Will America Attack North Korea Again?
by Stephen Lendman
Truman ordered the earlier war, turning most of the country to rubble, killing millions. US warplanes ran out of targets to strike.
Is more US aggression coming against a nation threatening no one? Throughout its post-WW II history, it never attacked another country.
It justifiably fears another US war on its territory, why it sought to develop a nuclear and ballistic missile deterrent – for self-defense, not aggression.
In Seoul with his South Korean counterpart Yun Byung-Se, Secretary of State Rex Tillerson sounded like Hillary Clinton and John Kerry never left, belligerently saying:
“Let me be very clear. The policy of strategic patience has ended. We are exploring a new range of diplomatic, security and economic measures. All options are on the table,” including war – madness if launched against a nuclear power.
“(I)f (North Korea) elevate(s) the threat of their weapons program to a level that we believe requires action, then, that option’s on the table. (A) comprehensive set of capabilities” is being developed, he added.
Days earlier, Pyongyang state media warned if America’s nuclear-powered USS Carl Vinson aircraft carrier “infringe(s) on the DPRK’s sovereignty and dignity even a bit, its army will launch merciless ultra-precision strikes from the ground, air, sea and underwater.”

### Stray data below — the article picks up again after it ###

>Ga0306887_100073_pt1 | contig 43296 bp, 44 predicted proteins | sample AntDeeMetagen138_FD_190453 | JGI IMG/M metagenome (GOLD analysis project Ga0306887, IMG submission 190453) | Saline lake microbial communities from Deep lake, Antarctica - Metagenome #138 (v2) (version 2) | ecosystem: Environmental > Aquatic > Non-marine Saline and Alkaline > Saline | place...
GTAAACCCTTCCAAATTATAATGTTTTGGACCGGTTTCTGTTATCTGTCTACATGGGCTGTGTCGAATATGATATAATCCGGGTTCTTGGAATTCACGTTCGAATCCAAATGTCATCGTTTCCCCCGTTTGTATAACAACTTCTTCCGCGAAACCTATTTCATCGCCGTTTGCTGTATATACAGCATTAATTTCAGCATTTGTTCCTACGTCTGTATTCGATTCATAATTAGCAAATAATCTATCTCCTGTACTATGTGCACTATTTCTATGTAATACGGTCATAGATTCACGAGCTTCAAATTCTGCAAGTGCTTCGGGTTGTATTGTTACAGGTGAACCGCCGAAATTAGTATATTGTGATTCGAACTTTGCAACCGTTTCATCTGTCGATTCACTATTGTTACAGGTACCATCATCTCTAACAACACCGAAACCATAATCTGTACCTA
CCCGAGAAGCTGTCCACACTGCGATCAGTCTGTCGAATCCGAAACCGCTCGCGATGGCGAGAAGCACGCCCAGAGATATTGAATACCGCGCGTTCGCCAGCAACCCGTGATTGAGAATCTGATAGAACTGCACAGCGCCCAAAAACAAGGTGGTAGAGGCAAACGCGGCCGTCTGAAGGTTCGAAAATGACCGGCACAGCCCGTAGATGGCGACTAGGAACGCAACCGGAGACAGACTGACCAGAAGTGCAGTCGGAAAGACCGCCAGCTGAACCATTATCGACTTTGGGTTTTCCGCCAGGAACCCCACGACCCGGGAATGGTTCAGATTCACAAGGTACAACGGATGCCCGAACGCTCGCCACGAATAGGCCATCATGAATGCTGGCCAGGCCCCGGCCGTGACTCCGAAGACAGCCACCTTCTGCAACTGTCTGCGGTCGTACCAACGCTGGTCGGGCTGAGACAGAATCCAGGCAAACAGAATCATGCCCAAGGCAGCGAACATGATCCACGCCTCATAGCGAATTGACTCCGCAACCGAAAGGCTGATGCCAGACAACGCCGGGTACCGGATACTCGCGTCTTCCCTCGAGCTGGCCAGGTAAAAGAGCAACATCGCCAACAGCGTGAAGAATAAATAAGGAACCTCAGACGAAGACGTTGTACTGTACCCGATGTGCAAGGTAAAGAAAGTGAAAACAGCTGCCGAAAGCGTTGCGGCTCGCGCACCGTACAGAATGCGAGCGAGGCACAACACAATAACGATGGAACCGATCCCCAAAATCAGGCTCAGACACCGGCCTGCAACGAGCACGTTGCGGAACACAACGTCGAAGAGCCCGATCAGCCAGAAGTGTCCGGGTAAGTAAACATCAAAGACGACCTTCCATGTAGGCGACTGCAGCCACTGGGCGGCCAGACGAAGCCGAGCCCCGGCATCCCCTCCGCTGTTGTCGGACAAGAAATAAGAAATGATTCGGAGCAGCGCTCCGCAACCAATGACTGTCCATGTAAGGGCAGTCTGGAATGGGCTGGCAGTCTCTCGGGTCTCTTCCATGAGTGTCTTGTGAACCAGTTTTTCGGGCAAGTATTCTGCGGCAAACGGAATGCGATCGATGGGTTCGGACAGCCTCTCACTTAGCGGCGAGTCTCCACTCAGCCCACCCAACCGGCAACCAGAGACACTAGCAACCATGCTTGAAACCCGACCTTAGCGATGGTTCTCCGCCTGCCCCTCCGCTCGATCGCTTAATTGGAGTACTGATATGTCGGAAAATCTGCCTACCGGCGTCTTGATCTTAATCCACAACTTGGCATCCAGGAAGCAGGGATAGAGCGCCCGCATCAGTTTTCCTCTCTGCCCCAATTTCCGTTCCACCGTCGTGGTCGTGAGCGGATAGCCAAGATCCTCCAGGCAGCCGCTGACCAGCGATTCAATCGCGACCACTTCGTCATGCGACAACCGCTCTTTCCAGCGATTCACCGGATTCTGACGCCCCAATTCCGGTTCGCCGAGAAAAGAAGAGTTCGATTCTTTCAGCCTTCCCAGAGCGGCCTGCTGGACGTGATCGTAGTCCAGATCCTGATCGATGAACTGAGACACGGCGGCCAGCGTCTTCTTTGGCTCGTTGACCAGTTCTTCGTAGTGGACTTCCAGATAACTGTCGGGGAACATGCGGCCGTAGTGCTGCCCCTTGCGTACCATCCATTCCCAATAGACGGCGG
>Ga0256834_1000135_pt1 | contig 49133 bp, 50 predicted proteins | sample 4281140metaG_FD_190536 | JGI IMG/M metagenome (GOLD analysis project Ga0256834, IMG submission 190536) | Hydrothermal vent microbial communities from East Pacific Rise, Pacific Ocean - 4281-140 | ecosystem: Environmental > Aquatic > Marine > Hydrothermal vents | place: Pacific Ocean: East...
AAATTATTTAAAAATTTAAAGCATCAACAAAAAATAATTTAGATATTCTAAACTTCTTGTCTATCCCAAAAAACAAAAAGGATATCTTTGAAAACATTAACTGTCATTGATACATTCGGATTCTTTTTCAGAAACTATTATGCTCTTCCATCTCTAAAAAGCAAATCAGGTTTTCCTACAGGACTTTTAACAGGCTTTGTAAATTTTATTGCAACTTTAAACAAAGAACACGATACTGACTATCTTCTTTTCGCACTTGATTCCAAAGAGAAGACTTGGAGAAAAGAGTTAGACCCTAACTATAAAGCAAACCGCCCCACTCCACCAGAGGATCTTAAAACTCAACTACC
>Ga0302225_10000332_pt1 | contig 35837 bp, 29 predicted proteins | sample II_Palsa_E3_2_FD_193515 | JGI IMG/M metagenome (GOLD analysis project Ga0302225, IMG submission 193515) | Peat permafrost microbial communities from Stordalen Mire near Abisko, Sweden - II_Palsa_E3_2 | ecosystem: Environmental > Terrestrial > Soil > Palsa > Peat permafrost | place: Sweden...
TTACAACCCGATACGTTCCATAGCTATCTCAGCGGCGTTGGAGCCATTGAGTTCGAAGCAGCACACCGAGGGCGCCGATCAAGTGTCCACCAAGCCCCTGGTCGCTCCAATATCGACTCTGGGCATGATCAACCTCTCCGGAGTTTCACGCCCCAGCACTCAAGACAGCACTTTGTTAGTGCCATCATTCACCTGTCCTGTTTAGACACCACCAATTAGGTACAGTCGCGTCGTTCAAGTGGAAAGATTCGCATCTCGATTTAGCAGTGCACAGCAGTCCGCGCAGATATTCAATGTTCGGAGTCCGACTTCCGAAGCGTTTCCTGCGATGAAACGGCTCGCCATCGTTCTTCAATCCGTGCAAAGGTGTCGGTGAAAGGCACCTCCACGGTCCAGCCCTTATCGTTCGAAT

On Tuesday, US, South Korea and Japan began two days of provocative military exercises the US Navy called “a trilateral missile warning informational link exercise…employ(ing) tactical data link systems to trade communications, intelligence and other data among the ships in the exercise.”
China’s Foreign Ministry called on all sides to end “a vicious cycle that could spin out of control.” Pyongyang justifiably fears Washington is preparing a “preemptive strike.”
Decades of unjustifiable US hostility is proof enough. Korean expert Bruce Cummings once referred to the DPRK as “where the Cold War never ends,” adding:
“We should all try to be sober and serious in thinking about North Korea and peace on the peninsula, so that one day Korea can be unified without another hemorrhage of blood.”
Washington’s rage for war is the problem, not Pyongyang. Vilifying the country is longstanding. Tillerson ruled out diplomacy.
He demands “denucleariz(ation)” and abandoning the country’s ballistic missile program, wanting it left defenseless, more vulnerable to US attack than already.
“Only (if it obeys US demands) will we be prepared to engage them in talks,” he blustered. He rejected a Chinese proposal for Pyongyang to freeze its nuclear program and ballistic missile testing in return for Washington and South Korea suspending annual joint military exercises the DPRK considers hugely provocative.
Its leadership won’t abandon military programs it considers vital for national defense.
Endless US wars on independent non-nuclear states is proof positive for Pyongyang to know the importance of maintaining its deterrent capabilities.
Stephen Lendman lives in Chicago. He can be reached at email@example.com.
His new book as editor and contributor is titled “Flashpoint in Ukraine: How the US Drive for Hegemony Risks WW III.”
Visit his blog site at sjlendman.blogspot.com.
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